Whereas Lacoste’s essay is intended to introduce Beato’s oeuvre and provide a contextual framework for the exhibition, Ritchin’s contribution is meant to provoke reflection on Beato’s war photography and the genre as a whole. Titled “Felice Beato and the Photography of War,” his essay positions Beato’s campaign photographs in a longer historical continuum of war documentation running from Roger Fenton’s images of the Crimean War through Robert Capra’s signature photographs of the Spanish Civil War to Vietnam War imagery and even photographic practices employed in the ongoing conflicts in Iraq and Afghanistan. Beato photographed the Crimean, Indian, and China campaigns using the albumen negative process common in the 1850s. This technology required exposure times of several minutes, making it impossible to capture battlefield action. After his arrival in Japan and during the Korean campaign, he converted to the wet collodion process, which shortened exposure times to a few seconds and seemed to offer a less mediated form of representation. Still, the glass-plate negatives it yielded had to be developed immediately after exposure; his equipment was cumbersome and his labor intensive and slow.
As Ritchin points out, Beato was thus always and inevitably a step removed from the actual hostilities, his photographs documenting war’s aftermath and not its action. This is particularly so for the Indian Mutiny, since Beato arrived well after the rebellion had ceased. For perhaps his most memorable image, a scene of the interior of the Secundra Bagh where a pitched battle yielded a resounding British victory, Beato scattered disinterred skeletal remains in front of an architectural façade pockmarked by bullet and cannon rounds (plate 88). Because he traveled with the troops during the China campaign, Beato managed to photograph corpses on the battlefield (plates 104 and 106), but even these contrast with his carefully considered compositions of the Korean conflict rendered by the wet collodion process (fig. 7, p. 127 and plate 119). While Beato’s war photographs lack the urgency and immediacy of later and more recent examples of the genre, and probably appear staid in the eyes of contemporary viewers, Ritchin suggests that they still convey the grotesque horror of war. He argues that their theatricality, necessitated in part by the technologies Beato employed, opens up a gap between the action and aftermath of battle that requires viewers to reflect on the broader causes and consequences of military conflict more so than they might with later war imagery.
Accuracy is a general hallmark of this publication, but there are some minor problems in the text that historians of Asian art and culture will recognize and that the authors could have easily avoided. Colonial-era renderings of Asian place names inevitably present problems, and the inconsistencies in Beato’s captions complicate matters further. Lacoste makes an earnest attempt to sort these out in a note to the reader (vii), but the result is more inconsistency. She focuses only on Chinese place names, comparing in table format Beato’s terminology to that adopted throughout the text and to the more common modern (i.e., Pinyin) usage. For example, Beato used “Pekin” or “Peking” when referring to China’s national capital. The catalogue uses the latter, and the table provides its current form: Beijing. For some reason, Lacoste did not extend this effort to other countries where Beato worked. Captions for his Japan and India photographs are just as inconsistent as those from China. “Yedo” is an older Romanization for “Edo,” Japan’s early modern capital, which was renamed “Tokyo” in 1869. Similarly, the present and preferred Romanization of Qutab Minaret in Delhi is “Qutb.” There are historical inaccuracies in the catalogue as well. Beato’s birth date is now widely accepted to be 1833–34 (not the published 1832) based on a passport application he filed prior to his trip to India in 1858. The Qutb Minaret cannot be a significant monument of the Mughal Dynasty (6) as it was erected several centuries before the dynasty was founded. Although many foreigners thought that Pappenberg Island (not “Islands”) was the site of Christian persecutions (15), this was a tale originated by Sherard Osborne in the late 1850s and subsequently dismissed by the late 1880s.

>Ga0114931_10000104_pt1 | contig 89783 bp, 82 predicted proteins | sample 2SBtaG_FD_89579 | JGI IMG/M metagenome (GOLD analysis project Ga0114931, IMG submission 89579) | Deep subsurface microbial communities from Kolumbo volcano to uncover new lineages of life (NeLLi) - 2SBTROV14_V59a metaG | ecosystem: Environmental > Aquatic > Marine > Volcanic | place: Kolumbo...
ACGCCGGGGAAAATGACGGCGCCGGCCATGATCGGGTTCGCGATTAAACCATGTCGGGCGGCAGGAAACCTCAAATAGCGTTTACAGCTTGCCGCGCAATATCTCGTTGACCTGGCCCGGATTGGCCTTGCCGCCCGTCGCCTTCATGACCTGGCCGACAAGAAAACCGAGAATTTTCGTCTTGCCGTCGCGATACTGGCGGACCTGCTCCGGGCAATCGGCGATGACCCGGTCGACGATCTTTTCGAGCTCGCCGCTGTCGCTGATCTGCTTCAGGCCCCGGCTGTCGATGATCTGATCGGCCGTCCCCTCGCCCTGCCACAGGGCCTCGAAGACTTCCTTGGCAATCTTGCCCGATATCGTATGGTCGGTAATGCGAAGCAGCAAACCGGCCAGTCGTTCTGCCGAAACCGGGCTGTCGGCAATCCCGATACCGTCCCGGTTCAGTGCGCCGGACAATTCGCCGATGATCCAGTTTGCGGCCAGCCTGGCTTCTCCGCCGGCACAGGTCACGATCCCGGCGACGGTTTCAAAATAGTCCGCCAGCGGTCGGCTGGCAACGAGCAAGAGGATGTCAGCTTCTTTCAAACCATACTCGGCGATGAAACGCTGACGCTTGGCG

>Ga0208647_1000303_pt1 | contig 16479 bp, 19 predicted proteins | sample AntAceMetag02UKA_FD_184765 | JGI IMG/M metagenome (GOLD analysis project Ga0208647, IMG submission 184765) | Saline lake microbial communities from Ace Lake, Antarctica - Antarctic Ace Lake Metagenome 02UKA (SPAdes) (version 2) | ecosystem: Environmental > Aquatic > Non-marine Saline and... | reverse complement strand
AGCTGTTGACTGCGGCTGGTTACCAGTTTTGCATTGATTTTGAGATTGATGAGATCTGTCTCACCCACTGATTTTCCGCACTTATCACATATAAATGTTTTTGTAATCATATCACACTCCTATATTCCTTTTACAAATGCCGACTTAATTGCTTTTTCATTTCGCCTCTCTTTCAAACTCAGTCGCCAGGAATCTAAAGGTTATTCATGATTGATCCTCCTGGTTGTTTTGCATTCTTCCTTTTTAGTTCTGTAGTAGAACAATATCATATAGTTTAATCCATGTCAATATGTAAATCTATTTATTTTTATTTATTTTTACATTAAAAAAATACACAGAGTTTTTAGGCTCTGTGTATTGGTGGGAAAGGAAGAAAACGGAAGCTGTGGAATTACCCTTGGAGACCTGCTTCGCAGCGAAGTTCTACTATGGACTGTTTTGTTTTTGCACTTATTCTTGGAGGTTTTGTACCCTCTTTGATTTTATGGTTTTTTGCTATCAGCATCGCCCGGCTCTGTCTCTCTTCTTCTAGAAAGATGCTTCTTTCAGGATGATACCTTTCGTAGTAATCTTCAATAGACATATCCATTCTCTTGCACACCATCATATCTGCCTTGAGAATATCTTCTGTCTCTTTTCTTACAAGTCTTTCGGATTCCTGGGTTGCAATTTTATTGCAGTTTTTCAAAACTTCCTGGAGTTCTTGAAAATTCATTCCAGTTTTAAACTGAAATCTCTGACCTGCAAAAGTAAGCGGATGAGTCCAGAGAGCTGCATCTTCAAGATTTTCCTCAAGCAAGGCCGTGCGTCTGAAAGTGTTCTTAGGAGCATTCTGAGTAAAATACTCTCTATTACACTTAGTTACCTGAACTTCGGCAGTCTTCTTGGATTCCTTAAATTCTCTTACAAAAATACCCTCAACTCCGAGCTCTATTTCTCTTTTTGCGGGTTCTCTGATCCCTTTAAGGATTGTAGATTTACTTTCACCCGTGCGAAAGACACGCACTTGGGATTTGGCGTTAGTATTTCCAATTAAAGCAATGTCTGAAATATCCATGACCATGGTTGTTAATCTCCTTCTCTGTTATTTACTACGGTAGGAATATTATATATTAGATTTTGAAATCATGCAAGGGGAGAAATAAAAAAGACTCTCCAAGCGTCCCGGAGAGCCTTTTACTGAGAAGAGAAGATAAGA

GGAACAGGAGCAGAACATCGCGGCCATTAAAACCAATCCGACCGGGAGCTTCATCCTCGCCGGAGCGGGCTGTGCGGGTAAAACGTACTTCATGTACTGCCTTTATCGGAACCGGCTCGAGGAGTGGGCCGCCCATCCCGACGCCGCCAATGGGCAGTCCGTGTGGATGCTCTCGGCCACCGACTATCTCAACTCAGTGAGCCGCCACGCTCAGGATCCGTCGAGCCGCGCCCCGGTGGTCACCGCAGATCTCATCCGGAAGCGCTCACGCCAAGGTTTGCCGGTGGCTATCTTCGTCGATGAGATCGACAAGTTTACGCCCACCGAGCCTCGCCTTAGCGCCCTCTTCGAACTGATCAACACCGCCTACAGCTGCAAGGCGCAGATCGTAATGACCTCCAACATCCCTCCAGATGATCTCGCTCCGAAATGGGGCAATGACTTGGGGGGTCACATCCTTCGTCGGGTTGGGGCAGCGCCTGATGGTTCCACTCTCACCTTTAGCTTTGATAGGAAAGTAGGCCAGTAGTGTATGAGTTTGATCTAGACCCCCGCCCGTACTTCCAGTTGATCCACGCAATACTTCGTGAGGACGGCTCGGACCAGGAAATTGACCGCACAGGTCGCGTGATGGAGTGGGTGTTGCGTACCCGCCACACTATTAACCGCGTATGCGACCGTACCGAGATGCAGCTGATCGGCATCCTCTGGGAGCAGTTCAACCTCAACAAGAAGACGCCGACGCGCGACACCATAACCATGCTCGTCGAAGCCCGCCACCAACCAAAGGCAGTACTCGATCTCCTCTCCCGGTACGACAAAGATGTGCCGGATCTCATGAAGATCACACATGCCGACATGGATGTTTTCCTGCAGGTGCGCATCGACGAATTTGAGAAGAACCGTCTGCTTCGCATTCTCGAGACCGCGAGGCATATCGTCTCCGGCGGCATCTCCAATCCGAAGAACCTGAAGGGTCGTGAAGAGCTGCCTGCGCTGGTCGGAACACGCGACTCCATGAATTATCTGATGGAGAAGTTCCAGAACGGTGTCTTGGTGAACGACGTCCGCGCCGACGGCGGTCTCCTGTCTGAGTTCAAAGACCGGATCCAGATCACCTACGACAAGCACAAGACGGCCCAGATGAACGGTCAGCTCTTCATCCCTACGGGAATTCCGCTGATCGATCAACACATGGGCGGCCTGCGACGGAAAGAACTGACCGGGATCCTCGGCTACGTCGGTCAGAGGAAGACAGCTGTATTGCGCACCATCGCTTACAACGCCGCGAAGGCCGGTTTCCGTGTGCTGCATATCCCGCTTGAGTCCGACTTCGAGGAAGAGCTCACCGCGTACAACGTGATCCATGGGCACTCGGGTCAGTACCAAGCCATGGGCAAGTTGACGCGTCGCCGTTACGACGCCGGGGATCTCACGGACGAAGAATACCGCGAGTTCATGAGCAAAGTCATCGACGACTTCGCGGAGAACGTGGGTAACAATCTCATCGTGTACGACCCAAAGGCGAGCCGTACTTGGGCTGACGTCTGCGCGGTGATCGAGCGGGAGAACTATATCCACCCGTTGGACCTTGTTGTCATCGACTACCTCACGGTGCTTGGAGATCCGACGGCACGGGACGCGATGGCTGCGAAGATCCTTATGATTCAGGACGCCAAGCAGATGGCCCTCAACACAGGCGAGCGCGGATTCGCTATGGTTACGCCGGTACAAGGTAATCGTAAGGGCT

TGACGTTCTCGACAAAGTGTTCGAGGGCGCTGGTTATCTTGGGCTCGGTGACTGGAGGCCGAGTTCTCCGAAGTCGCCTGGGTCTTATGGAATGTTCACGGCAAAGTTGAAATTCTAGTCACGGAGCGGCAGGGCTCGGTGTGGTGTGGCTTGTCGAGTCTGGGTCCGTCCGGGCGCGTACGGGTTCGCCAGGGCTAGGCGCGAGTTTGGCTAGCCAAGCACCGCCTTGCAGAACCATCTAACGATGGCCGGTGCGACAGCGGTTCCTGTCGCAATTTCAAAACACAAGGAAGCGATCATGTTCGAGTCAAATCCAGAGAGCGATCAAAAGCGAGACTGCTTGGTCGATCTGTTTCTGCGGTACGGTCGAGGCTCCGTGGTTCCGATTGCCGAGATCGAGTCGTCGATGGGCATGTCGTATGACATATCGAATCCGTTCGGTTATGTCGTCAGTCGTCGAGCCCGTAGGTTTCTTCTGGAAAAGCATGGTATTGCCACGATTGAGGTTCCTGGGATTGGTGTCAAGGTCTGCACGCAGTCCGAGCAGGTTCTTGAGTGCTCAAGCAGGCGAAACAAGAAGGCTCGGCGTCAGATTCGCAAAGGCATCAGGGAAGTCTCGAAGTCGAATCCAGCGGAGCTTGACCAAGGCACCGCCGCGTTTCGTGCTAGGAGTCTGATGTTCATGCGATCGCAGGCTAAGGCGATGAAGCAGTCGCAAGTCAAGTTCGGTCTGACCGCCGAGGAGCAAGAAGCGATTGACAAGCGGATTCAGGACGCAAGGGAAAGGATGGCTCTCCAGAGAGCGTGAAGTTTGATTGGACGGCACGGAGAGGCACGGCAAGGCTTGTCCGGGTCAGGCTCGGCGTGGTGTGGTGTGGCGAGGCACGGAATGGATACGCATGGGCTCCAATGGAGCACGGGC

Specialists in early Asian photography are unlikely to find much new in this publication, but the catalogue as a whole captures the diverse nuances of Beato’s career and conveniently gathers representative images of each phase into a single volume. The notes, bibliography, and index make the catalogue a highly useful research and teaching resource. As someone who regularly teaches nineteenth-century Asian photography, I can attest that both essays in the volume will henceforth become required reading in my courses. Academic libraries would do well to invest in this publication.
Associate Professor, Department of Art History, Dartmouth College